Boycott against Qatar loses its effect

By Middle East Affairs

Although a group of Arab countries are boycotting against Qatar for alleged ties to Islamic extremists, the mega-rich gulf state is hardly taking a hit, Reuters reports.

The International Monetary Fund put out a report that says Qatar’s banking system has recovered from initial outflows and the economy should grow 2.6 percent this year.

Fiscal deficit will narrow to about 6 percent of gross domestic product in 2017 from 9.2 percent in 2016, according to the IMF.

Saudi Arabia led the boycott, with the United Arab Emirates, Bahrain and Egypt following suit. They all cut diplomatic and transport ties with Qatar last June. The countries claim that Qatar supports terrorism, but Qatar denies it.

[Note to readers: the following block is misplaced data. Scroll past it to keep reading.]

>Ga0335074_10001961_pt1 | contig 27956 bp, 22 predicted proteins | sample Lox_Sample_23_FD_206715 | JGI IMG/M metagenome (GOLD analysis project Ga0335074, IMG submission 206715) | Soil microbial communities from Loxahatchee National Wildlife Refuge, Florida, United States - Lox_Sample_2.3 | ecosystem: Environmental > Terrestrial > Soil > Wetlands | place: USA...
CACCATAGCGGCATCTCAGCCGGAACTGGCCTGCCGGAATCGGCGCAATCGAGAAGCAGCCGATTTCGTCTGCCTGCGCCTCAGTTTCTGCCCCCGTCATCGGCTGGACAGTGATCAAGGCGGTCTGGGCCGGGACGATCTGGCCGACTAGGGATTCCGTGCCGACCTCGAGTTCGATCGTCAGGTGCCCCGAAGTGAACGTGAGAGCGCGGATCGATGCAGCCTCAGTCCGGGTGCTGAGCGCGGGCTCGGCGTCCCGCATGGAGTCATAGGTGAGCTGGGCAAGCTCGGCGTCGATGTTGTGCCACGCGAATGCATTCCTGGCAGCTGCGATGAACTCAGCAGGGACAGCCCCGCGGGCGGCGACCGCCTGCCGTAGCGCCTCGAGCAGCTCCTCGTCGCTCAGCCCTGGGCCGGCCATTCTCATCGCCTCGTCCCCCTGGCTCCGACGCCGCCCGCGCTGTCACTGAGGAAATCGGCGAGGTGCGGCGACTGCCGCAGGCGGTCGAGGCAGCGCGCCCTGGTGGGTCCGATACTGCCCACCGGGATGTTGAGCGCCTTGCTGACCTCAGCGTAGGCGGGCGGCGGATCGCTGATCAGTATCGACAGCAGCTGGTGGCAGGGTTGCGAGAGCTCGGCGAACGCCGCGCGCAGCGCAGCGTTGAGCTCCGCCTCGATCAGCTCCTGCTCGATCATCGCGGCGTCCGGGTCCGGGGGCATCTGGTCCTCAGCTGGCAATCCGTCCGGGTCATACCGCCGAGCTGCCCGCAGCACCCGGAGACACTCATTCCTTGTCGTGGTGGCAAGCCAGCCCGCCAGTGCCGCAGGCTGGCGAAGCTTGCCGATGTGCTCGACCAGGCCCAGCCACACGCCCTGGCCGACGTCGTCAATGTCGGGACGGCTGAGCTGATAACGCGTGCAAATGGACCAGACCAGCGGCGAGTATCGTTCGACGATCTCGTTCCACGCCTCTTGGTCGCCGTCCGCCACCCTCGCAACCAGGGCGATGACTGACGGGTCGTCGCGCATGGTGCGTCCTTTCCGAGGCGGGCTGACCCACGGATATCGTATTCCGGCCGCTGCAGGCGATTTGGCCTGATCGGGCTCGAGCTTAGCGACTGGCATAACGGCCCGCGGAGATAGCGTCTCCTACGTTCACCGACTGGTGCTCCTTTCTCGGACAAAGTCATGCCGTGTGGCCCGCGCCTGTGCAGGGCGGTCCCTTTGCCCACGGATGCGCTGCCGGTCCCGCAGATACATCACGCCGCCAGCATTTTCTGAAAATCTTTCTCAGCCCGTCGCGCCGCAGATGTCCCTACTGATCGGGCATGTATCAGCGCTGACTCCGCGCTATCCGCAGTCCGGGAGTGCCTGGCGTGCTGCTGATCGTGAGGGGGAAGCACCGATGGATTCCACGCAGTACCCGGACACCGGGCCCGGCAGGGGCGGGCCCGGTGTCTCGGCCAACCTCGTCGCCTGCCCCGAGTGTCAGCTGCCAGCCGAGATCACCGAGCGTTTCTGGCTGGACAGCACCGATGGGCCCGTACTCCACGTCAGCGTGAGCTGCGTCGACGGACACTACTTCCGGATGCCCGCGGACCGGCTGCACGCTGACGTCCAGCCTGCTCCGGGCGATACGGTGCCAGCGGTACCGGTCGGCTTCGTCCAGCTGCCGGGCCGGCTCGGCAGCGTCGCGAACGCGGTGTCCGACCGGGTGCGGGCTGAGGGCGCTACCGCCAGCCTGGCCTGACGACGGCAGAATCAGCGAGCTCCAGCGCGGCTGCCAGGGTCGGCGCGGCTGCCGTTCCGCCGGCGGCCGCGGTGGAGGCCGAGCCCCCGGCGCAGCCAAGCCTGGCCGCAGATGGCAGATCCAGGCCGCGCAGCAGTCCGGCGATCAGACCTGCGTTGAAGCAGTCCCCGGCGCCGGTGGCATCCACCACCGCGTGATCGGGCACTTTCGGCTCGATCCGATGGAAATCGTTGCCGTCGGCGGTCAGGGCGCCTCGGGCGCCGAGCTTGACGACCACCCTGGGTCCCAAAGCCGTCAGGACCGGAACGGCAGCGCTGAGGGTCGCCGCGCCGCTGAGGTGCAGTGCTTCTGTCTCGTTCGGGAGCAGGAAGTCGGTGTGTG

The move disrupted Doha’s imports and triggered the withdrawal of billions of dollars of deposits from Qatari banks, according to Reuters.

The boycott hurt second-quarter GDP but Qatar is the world’s top exporter of liquefied natural gas, the news agency says, and “responded by developing new trade routes, depositing state money in its banks and helping local firms to develop domestic output of some goods.”

 

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